Talk of popular control of the means of production is anathema to many older Democrats, even very liberal ones. It plays a lot better with the young; one recent survey shows that 61 percent of Democrats between 18 and 34 view socialism positively. The combination of the Great Recession, the rising cost of education, the unreliability of health insurance and the growing precariousness of the workplace has left young people with gnawing material insecurity. They have no memory of the widespread failure of Communism, but the failures of capitalism are all around them.
The D.S.A. alone neither claims nor deserves sole credit for the victories of candidates it endorses. Many groups came together behind Ocasio-Cortez, including the populist Brand New Congress and local chapters of the resistance group Indivisible. Nor was the D.S.A. the prime mover behind the Fiedler, Lee and Innamorato wins, though it helped in all of them.
Indeed, while there’s a lot of talk about an ideological civil war among Democrats, on the ground, boundaries seem more fluid. In Pennsylvania recently, I met with moderate suburban resistance activists who’d volunteered for Innamorato, thrilled to support a young woman who could help revitalize the Democratic Party.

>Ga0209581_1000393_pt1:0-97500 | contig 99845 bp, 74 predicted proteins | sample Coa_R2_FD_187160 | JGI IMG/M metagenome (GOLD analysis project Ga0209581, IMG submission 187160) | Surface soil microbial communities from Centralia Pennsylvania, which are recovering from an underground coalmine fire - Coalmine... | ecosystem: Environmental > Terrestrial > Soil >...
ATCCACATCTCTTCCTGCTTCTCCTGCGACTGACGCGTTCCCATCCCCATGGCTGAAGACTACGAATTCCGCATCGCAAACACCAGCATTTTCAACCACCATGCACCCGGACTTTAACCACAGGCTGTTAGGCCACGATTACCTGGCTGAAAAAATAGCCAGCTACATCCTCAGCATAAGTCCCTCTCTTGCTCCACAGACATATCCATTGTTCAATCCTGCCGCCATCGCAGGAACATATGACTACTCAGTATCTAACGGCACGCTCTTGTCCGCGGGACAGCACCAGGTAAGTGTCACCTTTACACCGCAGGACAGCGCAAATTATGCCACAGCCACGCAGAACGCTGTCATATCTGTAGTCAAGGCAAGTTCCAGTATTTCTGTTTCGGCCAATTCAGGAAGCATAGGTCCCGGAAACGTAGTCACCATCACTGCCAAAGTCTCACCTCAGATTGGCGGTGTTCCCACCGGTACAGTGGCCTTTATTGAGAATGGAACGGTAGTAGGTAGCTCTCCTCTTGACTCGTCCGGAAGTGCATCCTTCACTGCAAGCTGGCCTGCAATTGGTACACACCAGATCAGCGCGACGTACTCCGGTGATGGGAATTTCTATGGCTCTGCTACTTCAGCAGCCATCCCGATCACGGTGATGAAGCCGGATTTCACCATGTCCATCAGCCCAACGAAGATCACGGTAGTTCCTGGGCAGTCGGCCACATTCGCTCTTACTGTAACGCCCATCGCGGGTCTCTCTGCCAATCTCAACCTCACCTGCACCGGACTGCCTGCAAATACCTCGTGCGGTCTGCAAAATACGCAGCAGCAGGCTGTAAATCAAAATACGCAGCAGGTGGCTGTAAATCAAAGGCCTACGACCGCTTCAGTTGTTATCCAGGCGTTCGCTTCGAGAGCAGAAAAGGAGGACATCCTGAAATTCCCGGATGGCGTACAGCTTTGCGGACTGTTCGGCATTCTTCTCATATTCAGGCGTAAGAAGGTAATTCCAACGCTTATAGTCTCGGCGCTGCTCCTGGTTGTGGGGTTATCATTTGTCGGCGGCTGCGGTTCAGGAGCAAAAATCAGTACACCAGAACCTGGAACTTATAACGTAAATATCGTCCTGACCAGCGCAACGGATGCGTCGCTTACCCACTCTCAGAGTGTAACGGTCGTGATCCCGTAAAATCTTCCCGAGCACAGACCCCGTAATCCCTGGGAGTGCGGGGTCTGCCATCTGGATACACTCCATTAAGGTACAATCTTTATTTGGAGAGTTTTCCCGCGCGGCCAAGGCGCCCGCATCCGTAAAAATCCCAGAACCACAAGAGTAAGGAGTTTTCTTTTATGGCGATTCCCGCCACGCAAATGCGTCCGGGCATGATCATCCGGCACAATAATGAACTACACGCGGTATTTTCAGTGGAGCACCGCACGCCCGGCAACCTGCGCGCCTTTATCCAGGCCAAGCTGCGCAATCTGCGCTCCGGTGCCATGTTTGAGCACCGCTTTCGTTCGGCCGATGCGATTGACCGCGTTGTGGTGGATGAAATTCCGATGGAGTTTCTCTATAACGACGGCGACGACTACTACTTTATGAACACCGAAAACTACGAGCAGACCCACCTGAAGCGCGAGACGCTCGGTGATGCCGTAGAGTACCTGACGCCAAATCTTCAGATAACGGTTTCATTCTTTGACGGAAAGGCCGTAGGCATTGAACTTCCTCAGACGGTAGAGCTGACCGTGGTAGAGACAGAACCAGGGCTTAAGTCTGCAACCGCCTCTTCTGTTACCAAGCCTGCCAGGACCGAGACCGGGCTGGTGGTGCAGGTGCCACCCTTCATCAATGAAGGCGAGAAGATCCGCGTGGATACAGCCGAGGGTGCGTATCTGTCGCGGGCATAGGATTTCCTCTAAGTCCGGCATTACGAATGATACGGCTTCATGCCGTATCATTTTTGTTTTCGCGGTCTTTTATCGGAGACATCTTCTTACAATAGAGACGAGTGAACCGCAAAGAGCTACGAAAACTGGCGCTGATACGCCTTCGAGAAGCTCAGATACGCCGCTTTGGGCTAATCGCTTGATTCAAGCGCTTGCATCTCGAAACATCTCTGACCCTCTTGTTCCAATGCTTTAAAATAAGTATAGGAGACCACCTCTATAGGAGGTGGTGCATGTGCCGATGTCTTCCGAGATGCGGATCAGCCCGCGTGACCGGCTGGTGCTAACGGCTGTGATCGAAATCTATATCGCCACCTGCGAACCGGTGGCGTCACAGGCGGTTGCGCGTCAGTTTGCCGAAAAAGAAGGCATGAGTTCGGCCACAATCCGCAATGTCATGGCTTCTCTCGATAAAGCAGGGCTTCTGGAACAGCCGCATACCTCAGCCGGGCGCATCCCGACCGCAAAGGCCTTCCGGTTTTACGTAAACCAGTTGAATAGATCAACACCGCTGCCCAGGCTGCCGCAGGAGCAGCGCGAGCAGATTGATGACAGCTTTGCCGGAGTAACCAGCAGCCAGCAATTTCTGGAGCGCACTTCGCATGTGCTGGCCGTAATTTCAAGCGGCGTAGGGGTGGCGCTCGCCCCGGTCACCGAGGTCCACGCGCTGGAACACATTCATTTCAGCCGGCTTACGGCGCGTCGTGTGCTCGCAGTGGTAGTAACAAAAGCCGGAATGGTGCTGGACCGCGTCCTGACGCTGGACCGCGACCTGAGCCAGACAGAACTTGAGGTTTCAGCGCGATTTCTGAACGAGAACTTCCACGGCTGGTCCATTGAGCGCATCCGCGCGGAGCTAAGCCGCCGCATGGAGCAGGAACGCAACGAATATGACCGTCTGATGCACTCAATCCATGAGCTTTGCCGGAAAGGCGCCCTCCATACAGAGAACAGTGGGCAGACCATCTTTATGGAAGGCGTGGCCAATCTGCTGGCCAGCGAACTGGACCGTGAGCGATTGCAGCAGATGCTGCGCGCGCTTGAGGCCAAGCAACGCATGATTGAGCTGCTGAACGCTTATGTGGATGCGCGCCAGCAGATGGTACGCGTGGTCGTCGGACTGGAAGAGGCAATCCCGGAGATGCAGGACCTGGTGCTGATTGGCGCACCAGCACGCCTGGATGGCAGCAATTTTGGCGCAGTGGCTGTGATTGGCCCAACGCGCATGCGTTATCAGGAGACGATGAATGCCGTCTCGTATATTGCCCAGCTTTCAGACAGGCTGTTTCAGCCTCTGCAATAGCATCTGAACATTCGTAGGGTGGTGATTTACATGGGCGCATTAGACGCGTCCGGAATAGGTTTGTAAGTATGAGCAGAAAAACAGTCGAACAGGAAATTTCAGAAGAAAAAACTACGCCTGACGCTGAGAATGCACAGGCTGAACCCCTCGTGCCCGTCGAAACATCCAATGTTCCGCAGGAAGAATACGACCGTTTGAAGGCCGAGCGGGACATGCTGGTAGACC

Barry Rush is a 63-year-old retiree who used to vote for both Democrats and Republicans, but who, horrified by Trump, now devotes himself full time to a liberal group called Progress PA. His main concern is electing Democrats — “I’m gonna pull the Smurf lever till this gets fixed,” he says of voting blue — and he knows that the Democratic Party needs young people. He was heartened by all the millennials at Innamorato’s victory celebration: “There were 500 kids there!” he said. It gave him hope for his grandkids.
The young members of the D.S.A., meanwhile, are hopeful because their analysis helps them make sense of the Trump catastrophe. They often seem less panicked about what is happening in America right now than liberals are, because they believe they know why our society is coming undone, and how it can be rebuilt.
“The Trump disaster is that everyone feels threatened individually, and feels like they have to fight Trump and fight this administration,” Arielle Cohen, the Pittsburgh D.S.A.’s 29-year-old co-chair, told me as I sat with her and two other chapter leaders in a small coffee shop in the city’s East End. “And socialists are saying, this has actually been going on for a long time. It’s not just Trump. It’s not just who’s in office.”
There is a strange sort of comfort in this perspective; the socialists see themselves as building the world they want to live in decades in the future rather than just scrambling to avert catastrophe in the present.